14. nataliaria says:

    Those who were hearing Jesus’ words in this passage had the background knowledge of the Old Testament, and all of its references to shepherds, to shape their understanding of Jesus’ message. They were familiar with King David’s early years spent herding sheep, as well as the Psalms that identified God as a Shepherd.

    I am unsure of the exact procedures of ancient shepherds, but I imagine their jobs were much like those that Jesus describes here- they were familiar with their sheep, and were dedicated to their care to the point of risking their lives in protection of the sheep.

    When Jesus identifies Himself as THE good shepherd, I interpret that to mean that He is the BEST shepherd. He fulfills the traditional role of the shepherd, and then goes beyond that. His sheep know His voice, and they also know and are known by Him intimately. A good shepherd protects his sheep when someone attempts to do them harm; Jesus will give His very life for the sheep.

    During the time that struggled with depression in high school, it was like being in a cold and closing box. My mother advised me to keep doing the devotionals and prayer that I had been so faithful in, in the time before the rug was pulled from under me by the adoption of my two sisters. So I did. I read passages over and again, trying to hear anything, desperately trying to stretch my heart wider, or soften it, or still it, that I might feel any semblance of the presence of the Lord that I used to feel. But for that time, I heard nothing and felt nothing but a shrinking emptiness sucking myself right out of my chest.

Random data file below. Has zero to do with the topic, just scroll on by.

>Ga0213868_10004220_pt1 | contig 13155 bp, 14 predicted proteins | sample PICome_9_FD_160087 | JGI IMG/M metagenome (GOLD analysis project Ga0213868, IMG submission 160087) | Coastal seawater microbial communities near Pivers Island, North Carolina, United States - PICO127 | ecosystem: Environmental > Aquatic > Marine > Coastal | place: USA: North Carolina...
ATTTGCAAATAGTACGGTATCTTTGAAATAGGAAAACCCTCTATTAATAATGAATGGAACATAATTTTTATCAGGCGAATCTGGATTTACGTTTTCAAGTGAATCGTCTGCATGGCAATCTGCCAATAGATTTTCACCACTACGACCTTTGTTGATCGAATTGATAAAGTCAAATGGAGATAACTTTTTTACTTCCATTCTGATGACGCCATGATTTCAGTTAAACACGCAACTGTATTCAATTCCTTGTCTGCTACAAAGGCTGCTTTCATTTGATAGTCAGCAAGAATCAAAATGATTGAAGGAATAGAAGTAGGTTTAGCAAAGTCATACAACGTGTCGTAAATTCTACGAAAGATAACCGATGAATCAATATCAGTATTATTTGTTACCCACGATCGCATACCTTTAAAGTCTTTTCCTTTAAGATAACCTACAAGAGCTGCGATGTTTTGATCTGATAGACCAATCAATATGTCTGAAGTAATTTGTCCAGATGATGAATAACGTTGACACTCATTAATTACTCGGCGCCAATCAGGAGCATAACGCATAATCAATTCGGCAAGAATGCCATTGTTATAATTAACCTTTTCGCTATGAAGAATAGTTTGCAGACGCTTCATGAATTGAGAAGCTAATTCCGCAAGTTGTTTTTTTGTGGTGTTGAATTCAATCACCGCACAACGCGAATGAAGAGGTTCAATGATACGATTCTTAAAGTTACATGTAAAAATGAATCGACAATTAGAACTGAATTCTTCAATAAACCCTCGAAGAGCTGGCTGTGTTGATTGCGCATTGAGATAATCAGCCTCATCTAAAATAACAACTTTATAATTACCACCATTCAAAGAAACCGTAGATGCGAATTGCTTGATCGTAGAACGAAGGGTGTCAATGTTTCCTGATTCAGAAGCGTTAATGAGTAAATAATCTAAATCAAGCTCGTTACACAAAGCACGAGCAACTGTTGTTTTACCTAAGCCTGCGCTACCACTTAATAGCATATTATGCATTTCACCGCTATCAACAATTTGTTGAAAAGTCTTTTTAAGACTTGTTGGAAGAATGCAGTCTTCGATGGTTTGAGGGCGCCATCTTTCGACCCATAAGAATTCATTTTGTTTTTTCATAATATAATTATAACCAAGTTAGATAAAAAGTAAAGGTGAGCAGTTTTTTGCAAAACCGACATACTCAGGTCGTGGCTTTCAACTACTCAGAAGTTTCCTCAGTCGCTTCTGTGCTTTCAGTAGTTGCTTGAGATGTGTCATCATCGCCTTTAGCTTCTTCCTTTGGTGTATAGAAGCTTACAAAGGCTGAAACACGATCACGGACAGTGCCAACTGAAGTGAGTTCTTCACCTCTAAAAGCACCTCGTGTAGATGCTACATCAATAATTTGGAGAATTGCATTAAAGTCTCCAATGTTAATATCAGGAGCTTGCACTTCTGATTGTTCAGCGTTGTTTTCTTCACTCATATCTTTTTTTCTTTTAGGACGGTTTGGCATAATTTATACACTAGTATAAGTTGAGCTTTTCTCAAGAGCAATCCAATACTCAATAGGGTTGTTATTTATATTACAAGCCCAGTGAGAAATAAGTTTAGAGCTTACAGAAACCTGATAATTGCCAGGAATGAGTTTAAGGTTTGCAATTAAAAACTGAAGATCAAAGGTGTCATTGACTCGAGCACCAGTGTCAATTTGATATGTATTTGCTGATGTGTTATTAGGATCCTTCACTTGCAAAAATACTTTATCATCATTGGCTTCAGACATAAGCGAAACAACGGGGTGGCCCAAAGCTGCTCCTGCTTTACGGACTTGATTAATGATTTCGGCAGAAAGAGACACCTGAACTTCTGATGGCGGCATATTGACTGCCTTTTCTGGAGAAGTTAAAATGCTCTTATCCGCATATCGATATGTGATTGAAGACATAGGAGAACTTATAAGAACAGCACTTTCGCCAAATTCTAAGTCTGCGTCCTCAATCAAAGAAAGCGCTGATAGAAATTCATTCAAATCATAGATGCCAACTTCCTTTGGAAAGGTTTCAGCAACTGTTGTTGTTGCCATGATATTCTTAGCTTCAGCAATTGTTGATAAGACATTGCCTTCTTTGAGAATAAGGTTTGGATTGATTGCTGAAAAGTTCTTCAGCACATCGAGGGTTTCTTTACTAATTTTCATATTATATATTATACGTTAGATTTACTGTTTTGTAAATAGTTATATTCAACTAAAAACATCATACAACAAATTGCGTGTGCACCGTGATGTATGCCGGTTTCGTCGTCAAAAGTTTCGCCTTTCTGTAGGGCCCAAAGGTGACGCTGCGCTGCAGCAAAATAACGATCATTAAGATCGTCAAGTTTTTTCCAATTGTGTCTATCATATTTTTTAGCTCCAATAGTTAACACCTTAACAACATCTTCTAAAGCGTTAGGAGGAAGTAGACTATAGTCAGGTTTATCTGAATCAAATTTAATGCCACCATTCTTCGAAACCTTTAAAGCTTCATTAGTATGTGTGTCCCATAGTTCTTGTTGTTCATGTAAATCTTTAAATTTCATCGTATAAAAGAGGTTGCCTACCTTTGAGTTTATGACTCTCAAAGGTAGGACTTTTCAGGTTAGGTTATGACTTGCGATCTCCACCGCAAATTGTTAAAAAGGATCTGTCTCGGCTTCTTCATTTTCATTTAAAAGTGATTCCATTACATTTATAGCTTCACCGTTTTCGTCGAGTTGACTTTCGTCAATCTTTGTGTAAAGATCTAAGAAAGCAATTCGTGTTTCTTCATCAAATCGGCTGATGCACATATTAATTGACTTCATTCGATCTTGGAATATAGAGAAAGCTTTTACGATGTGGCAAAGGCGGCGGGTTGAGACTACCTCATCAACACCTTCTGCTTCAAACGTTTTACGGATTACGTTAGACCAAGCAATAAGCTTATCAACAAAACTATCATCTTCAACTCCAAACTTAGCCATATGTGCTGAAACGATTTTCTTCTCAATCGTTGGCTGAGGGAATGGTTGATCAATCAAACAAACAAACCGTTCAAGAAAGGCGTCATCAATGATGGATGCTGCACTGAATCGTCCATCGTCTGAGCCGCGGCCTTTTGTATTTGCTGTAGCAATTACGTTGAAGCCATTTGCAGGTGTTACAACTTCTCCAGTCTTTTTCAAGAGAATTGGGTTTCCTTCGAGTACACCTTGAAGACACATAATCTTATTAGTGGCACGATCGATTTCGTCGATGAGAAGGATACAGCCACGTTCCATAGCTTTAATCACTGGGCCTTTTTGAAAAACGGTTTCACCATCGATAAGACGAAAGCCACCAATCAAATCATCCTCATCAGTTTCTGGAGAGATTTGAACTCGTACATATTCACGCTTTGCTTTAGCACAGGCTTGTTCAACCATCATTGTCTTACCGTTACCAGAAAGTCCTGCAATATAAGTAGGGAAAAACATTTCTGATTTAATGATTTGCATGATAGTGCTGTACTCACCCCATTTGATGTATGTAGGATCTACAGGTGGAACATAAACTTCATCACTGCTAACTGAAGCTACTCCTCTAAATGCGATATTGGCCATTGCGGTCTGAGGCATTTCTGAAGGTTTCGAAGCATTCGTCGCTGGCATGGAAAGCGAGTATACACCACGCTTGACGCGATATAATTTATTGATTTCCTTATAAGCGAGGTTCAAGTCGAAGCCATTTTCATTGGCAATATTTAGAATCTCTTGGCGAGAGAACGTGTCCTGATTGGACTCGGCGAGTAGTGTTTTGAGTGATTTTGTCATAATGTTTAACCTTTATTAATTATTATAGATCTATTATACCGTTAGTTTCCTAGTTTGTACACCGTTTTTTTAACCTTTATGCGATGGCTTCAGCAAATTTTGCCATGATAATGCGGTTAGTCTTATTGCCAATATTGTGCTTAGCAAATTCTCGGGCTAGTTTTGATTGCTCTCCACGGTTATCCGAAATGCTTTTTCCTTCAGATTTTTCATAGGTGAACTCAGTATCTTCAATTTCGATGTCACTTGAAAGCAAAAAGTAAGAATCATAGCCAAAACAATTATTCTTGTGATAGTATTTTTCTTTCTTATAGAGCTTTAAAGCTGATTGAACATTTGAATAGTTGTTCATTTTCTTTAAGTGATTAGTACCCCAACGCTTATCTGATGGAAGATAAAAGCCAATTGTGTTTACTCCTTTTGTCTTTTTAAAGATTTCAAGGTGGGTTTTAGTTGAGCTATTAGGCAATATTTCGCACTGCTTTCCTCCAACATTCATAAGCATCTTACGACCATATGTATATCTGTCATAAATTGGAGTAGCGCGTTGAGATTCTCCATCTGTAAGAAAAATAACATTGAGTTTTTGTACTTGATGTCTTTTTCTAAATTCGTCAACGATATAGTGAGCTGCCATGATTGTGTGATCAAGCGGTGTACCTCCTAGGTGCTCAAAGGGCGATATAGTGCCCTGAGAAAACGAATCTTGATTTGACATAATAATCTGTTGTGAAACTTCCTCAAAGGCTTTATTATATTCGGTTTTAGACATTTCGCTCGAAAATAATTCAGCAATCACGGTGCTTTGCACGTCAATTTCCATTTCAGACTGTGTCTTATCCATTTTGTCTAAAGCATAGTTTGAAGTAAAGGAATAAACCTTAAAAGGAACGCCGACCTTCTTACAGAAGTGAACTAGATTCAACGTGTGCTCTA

There are many times that I have heard the voice of God speaking very clearly into my life and heart. Almost all of these have occurred while I was praying, or writing in my prayer journal. I cherish the times I have been able to interact with Him and converse with His heart and His will for me life. A second way that I find myself hearing His voice is in the quiet uneasiness or guidance in one way or another as I go about my daily life. This voice, graciously, often becomes stronger in times that I am most lost or confused, and for that I am thankful.

  15. Dominic shortridge says:

    Jesus, a master in the art of the metaphor, but in this case his illustration couldn’t have been more true. For a shepherd to have heard that Jesus was the Good Shepherd would have truly sparked strong feelings of comfort and trust. A real shepherd would have known the care, the time, the work, the commitment, the patience and the authority that it takes to lead a flock, so that comparison would have been greatly understood by them.
    Additionally, for someone to be able to hear the voice of Jesus would mean that they have to spend intimate time with him and be able to discern his voice from one of a false teacher.